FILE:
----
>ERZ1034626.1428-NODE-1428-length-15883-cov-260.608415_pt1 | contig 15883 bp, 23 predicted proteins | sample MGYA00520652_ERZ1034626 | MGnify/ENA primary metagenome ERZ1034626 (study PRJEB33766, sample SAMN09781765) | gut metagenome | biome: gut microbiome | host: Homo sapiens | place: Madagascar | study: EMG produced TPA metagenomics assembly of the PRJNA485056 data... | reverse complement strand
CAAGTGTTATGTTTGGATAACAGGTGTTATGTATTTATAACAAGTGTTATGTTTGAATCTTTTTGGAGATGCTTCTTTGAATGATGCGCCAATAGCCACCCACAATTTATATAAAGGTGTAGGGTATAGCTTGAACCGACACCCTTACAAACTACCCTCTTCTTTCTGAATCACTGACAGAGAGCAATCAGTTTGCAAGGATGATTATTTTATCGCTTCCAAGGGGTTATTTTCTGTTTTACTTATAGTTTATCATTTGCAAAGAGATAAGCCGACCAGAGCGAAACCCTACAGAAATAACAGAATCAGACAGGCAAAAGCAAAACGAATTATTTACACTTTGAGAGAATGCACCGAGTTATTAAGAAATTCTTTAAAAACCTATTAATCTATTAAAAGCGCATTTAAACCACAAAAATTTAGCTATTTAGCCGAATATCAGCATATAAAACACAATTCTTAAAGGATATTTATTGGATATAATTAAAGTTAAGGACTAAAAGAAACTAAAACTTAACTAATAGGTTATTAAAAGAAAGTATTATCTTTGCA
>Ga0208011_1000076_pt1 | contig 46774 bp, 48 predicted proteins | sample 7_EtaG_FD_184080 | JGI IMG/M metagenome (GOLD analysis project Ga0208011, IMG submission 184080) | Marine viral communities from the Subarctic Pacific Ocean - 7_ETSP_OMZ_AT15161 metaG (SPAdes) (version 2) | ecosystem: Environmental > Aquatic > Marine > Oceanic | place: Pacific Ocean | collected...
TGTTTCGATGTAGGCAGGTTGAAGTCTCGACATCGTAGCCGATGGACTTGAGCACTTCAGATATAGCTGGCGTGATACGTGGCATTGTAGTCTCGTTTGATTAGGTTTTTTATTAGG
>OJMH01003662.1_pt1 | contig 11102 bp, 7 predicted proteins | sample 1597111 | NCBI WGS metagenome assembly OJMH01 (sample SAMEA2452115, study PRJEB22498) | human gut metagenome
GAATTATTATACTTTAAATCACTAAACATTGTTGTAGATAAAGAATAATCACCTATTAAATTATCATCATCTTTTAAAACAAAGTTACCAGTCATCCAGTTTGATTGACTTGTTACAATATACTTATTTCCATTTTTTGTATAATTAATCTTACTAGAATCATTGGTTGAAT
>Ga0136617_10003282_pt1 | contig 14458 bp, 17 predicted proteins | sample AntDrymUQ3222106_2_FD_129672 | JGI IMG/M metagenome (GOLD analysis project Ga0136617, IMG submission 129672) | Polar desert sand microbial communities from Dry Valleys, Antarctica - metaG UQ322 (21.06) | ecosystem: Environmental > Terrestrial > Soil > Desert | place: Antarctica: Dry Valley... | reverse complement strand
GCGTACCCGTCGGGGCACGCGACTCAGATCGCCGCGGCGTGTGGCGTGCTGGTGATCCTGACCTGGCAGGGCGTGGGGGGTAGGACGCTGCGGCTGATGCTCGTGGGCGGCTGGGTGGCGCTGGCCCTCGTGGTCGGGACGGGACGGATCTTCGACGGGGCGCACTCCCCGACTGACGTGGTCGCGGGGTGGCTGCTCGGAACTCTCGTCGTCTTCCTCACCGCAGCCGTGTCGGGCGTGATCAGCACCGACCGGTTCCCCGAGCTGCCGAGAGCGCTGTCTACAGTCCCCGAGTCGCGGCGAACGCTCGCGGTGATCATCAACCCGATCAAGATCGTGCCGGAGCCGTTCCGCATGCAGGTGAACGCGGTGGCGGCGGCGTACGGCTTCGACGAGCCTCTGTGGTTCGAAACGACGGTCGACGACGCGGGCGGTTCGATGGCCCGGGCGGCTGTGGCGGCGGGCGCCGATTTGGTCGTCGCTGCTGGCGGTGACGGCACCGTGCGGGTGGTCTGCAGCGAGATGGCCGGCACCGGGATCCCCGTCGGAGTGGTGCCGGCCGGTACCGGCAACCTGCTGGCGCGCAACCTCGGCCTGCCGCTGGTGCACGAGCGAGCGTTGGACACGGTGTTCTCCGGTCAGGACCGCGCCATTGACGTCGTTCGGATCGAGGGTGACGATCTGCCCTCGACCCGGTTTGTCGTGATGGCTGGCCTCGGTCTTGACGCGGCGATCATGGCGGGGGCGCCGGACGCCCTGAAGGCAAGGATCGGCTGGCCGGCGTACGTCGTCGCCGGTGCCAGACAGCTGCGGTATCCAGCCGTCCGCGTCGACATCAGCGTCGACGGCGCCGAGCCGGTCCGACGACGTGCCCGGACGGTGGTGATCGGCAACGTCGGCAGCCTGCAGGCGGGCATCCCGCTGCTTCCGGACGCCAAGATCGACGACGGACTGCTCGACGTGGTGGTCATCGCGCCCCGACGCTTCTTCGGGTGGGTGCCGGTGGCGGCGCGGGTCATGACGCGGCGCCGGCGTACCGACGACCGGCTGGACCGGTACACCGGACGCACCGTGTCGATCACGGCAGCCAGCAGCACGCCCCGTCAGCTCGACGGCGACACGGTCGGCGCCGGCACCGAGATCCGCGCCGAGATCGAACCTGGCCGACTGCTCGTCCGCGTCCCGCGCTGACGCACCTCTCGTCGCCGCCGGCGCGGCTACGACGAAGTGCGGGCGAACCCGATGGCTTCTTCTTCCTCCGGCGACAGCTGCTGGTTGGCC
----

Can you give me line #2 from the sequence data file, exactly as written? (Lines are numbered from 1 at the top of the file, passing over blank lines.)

CAAGTGTTATGTTTGGATAACAGGTGTTATGTATTTATAACAAGTGTTATGTTTGAATCTTTTTGGAGATGCTTCTTTGAATGATGCGCCAATAGCCACCCACAATTTATATAAAGGTGTAGGGTATAGCTTGAACCGACACCCTTACAAACTACCCTCTTCTTTCTGAATCACTGACAGAGAGCAATCAGTTTGCAAGGATGATTATTTTATCGCTTCCAAGGGGTTATTTTCTGTTTTACTTATAGTTTATCATTTGCAAAGAGATAAGCCGACCAGAGCGAAACCCTACAGAAATAACAGAATCAGACAGGCAAAAGCAAAACGAATTATTTACACTTTGAGAGAATGCACCGAGTTATTAAGAAATTCTTTAAAAACCTATTAATCTATTAAAAGCGCATTTAAACCACAAAAATTTAGCTATTTAGCCGAATATCAGCATATAAAACACAATTCTTAAAGGATATTTATTGGATATAATTAAAGTTAAGGACTAAAAGAAACTAAAACTTAACTAATAGGTTATTAAAAGAAAGTATTATCTTTGCA